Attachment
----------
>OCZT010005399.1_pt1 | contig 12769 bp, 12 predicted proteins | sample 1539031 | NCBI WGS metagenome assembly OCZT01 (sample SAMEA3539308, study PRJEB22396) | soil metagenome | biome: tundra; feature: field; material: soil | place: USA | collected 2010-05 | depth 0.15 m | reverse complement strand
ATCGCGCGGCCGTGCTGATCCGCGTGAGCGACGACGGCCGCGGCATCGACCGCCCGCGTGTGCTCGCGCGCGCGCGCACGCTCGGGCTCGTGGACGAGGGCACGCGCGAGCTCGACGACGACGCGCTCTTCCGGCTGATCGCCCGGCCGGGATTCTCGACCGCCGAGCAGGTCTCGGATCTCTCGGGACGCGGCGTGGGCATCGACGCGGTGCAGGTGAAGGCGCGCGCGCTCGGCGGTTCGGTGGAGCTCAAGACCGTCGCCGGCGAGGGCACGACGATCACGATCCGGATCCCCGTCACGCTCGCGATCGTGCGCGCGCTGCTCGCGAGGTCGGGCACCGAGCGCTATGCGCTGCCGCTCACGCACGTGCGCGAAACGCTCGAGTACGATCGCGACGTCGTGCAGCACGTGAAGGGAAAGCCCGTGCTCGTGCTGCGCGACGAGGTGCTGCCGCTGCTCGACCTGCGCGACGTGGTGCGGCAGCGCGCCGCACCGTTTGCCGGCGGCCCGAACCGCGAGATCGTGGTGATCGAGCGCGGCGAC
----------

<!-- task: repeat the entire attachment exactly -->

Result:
>OCZT010005399.1_pt1 | contig 12769 bp, 12 predicted proteins | sample 1539031 | NCBI WGS metagenome assembly OCZT01 (sample SAMEA3539308, study PRJEB22396) | soil metagenome | biome: tundra; feature: field; material: soil | place: USA | collected 2010-05 | depth 0.15 m | reverse complement strand
ATCGCGCGGCCGTGCTGATCCGCGTGAGCGACGACGGCCGCGGCATCGACCGCCCGCGTGTGCTCGCGCGCGCGCGCACGCTCGGGCTCGTGGACGAGGGCACGCGCGAGCTCGACGACGACGCGCTCTTCCGGCTGATCGCCCGGCCGGGATTCTCGACCGCCGAGCAGGTCTCGGATCTCTCGGGACGCGGCGTGGGCATCGACGCGGTGCAGGTGAAGGCGCGCGCGCTCGGCGGTTCGGTGGAGCTCAAGACCGTCGCCGGCGAGGGCACGACGATCACGATCCGGATCCCCGTCACGCTCGCGATCGTGCGCGCGCTGCTCGCGAGGTCGGGCACCGAGCGCTATGCGCTGCCGCTCACGCACGTGCGCGAAACGCTCGAGTACGATCGCGACGTCGTGCAGCACGTGAAGGGAAAGCCCGTGCTCGTGCTGCGCGACGAGGTGCTGCCGCTGCTCGACCTGCGCGACGTGGTGCGGCAGCGCGCCGCACCGTTTGCCGGCGGCCCGAACCGCGAGATCGTGGTGATCGAGCGCGGCGAC